Is Christianity not a religion? I’m always puzzled when my fellow Christians say that Christianity isn’t a religion. Not a religion? What do they mean by that?
The current edition (the 11th) of the Merriam-Webster Collegiate Dictionary offers the following definition for the noun religion:
The service and worship of God or the supernatural; commitment or devotion to religious faith or observance; a personal set or institutionalized system of religious attitudes, beliefs, and practices.
The editors of the Merriam-Webster dictionary wrote these definitions in a broad way so that the wide variety of religions on earth would be included in the definition. This definition should cover pretty much any religion you care to name, whether it’s a monotheistic religion or a polytheistic one. In fact, for all I know, you could make a case that this definition would cover non-theistic belief systems such as Wicca and the existence of aliens.
Christianity is a monotheistic system of belief involving faith and worship, so it would seem to qualify as a religion according to the dictionary definition. So why would someone persist in claiming that Christianity isn’t a religion?
It all comes down to how some Christians choose to define the word religion. You see, in some parts of the large Christian community across the English-speaking world, religion has become something of a bad word. To these Christians, the word “religion” refers to trying to earn your own salvation. For them the word “religion” conjures up ideas such as “works-based salvation” and “legalism.” What these Christians are trying to say is that Christianity isn’t based on earning God’s love or keeping a spiritual checklist of virtues.
I’m completely in favor of explaining what the gospel is and what it isn’t. But I don’t think we need to redefine the standard English word religion in order for us to talk about sin, grace, forgiveness, Jesus, eternal life, and all the other important Christian stuff. Besides, if Christians start playing fast and loose with the word religion, then won’t people start wondering what other words we might be secretly redefining? Talk about deflating our credibility in any conversation or debate.
Religion has a long, honorable history as an English word, and for centuries nobody complained when someone stated that Christianity was a religion. For example, let’s look at a very influential and widely respected dictionary from the 19th century, the American Dictionary of the English Language published by Noah Webster in 1828. This dictionary is almost 200 years old now, and yet it is still widely used by conservative Christians and other conservative Americans because they think that this dictionary accurately defines what words used to mean before the definitions were were all tainted and twisted by modern, liberal intellectuals. Yikes! Watch out for those liberal intellectuals who are changing the meanings of all the words!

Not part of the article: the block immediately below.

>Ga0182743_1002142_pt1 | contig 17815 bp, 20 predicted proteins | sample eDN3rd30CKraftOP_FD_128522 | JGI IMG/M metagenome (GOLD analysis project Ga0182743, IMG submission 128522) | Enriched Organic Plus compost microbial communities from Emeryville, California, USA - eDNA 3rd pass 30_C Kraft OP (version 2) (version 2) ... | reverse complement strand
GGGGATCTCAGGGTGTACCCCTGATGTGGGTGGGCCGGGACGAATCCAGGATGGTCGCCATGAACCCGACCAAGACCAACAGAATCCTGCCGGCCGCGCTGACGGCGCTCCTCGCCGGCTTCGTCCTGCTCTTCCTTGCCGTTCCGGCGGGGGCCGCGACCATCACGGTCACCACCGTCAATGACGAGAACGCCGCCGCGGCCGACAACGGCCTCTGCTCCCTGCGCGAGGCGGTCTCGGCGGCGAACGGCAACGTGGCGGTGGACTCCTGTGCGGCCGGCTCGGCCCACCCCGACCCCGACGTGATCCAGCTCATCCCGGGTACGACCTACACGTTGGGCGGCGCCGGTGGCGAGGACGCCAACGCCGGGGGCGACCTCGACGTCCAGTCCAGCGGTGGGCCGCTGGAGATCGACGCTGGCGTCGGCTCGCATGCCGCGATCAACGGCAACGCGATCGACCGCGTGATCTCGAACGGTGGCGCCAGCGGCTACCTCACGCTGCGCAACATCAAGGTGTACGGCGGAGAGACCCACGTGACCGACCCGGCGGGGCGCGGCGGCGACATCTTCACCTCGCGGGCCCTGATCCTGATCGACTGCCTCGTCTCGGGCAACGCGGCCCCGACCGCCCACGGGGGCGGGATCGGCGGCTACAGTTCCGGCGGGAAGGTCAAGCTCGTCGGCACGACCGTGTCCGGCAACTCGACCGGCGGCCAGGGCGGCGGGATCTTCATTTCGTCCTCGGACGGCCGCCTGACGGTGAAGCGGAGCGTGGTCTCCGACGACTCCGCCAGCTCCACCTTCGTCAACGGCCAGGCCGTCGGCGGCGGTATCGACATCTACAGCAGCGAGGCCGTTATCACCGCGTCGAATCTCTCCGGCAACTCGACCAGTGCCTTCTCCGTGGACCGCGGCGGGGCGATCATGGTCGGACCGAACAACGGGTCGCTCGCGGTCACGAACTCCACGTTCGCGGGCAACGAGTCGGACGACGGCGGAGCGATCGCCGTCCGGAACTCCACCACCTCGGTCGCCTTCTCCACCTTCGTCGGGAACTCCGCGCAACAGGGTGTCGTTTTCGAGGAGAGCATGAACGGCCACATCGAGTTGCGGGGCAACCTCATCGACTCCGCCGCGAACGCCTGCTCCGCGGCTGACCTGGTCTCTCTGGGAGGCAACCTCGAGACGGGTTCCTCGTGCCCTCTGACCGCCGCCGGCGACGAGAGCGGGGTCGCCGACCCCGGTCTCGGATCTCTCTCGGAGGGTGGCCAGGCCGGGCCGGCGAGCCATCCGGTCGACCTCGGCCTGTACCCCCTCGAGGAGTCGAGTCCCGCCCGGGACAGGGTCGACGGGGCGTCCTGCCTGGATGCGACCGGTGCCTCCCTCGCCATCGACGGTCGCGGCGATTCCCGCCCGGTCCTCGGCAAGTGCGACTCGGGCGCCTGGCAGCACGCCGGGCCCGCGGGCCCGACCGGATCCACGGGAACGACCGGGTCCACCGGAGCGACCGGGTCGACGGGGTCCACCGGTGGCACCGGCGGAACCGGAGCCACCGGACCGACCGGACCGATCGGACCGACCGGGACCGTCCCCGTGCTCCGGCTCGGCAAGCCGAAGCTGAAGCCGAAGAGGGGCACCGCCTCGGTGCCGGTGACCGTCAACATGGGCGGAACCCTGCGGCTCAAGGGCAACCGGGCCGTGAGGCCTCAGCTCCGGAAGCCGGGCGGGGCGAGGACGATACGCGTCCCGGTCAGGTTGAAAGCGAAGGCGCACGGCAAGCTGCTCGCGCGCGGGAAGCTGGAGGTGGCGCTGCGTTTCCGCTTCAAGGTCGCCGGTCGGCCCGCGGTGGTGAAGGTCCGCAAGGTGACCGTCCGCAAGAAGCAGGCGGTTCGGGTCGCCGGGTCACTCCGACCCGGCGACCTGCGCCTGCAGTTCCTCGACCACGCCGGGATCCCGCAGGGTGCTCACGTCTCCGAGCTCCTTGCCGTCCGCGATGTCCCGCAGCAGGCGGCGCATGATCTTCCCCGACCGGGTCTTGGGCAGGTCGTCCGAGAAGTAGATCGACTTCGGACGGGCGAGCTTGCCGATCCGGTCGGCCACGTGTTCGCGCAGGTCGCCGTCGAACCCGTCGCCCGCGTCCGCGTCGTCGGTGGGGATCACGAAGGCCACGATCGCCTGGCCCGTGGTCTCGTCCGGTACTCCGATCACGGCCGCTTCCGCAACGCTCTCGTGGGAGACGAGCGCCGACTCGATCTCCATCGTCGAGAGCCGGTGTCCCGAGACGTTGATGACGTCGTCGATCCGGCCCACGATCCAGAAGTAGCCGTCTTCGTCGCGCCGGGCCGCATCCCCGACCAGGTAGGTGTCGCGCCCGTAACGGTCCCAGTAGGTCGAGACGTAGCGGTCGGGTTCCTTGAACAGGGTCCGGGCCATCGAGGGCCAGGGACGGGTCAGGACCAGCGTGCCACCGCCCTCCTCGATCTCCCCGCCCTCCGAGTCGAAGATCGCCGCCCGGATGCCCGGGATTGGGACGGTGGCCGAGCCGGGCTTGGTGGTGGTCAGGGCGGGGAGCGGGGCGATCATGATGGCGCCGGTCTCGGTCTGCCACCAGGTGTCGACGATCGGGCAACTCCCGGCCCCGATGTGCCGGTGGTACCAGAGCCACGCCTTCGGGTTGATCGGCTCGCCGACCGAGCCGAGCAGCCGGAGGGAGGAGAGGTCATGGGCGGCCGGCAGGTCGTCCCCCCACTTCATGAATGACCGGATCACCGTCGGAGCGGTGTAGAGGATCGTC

So let’s have a look. How did Webster define religion in 1828? Did he define religion in such a way that Christianity wasn’t considered a religion?
According to Webster almost 200 years ago, Christianity is absolutely a religion. He even refers to a Bible verse in the definition (see under sense 2). Take a look for yourself:
RELIGION, n. relij’on. [L. religio, from religo, to bind anew; re and ligo, to bind. This word seems originally to have signified an oath or vow to the gods, or the obligation of such an oath or vow, which was held very sacred by the Romans.]
1. Religion, in its most comprehensive sense, includes a belief in the being and perfections of God, in the revelation of his will to man, in man’s obligation to obey his commands, in a state of reward and punishment, and in man’s accountableness to God; and also true godliness or piety of life, with the practice of all moral duties. It therefore comprehends theology, as a system of doctrines or principles, as well as practical piety; for the practice of moral duties without a belief in a divine lawgiver, and without reference to his will or commands, is not religion.
2. Religion, as distinct from theology, is godliness or real piety in practice, consisting in the performance of all known duties to God and our fellow men, in obedience to divine command, or from love to God and his law. James 1.
Excerpted from Noah Webster’s American Dictionary of the English Language (1828).
So what meaning of religion do we have to have in order for “Christianity is a relationship not a religion” to make sense? The definition being used by the “relationship not religion” people looks something like this:
religion. A set of rules that a person has to follow in order to obtain God’s love; a set of rules that a person can use to obtain God’s blessing. This usage of the word “religion” is typically used by some Christians in the Christianese expressions “Christianity is a relationship not a religion” and “Christianity isn’t a religion; it’s a relationship.”
The problem is that you won’t find that definition in any standard dictionary of English for the word religion. What’s the point of talking to non-Christians about Jesus if we utilize custom definitions for our words? The answer: very little point indeed.
Ultimately, the Christianese expression “relationship not religion” gives us a good example of how people can misunderstand each other because they have different definitions for the same word. If you’re butting heads with someone over an issue that seems simple to you, then perhaps the two of you are assigning different definitions to the same word. Take the time to check in periodically with the people you’re talking or arguing with so that you can make sure you’re at least using the same definitions for common words.
You won’t agree with everyone on every topic, but at least we can try to be speaking the same language!
What other common English words do Christians sometimes assign strange or nonstandard meanings to?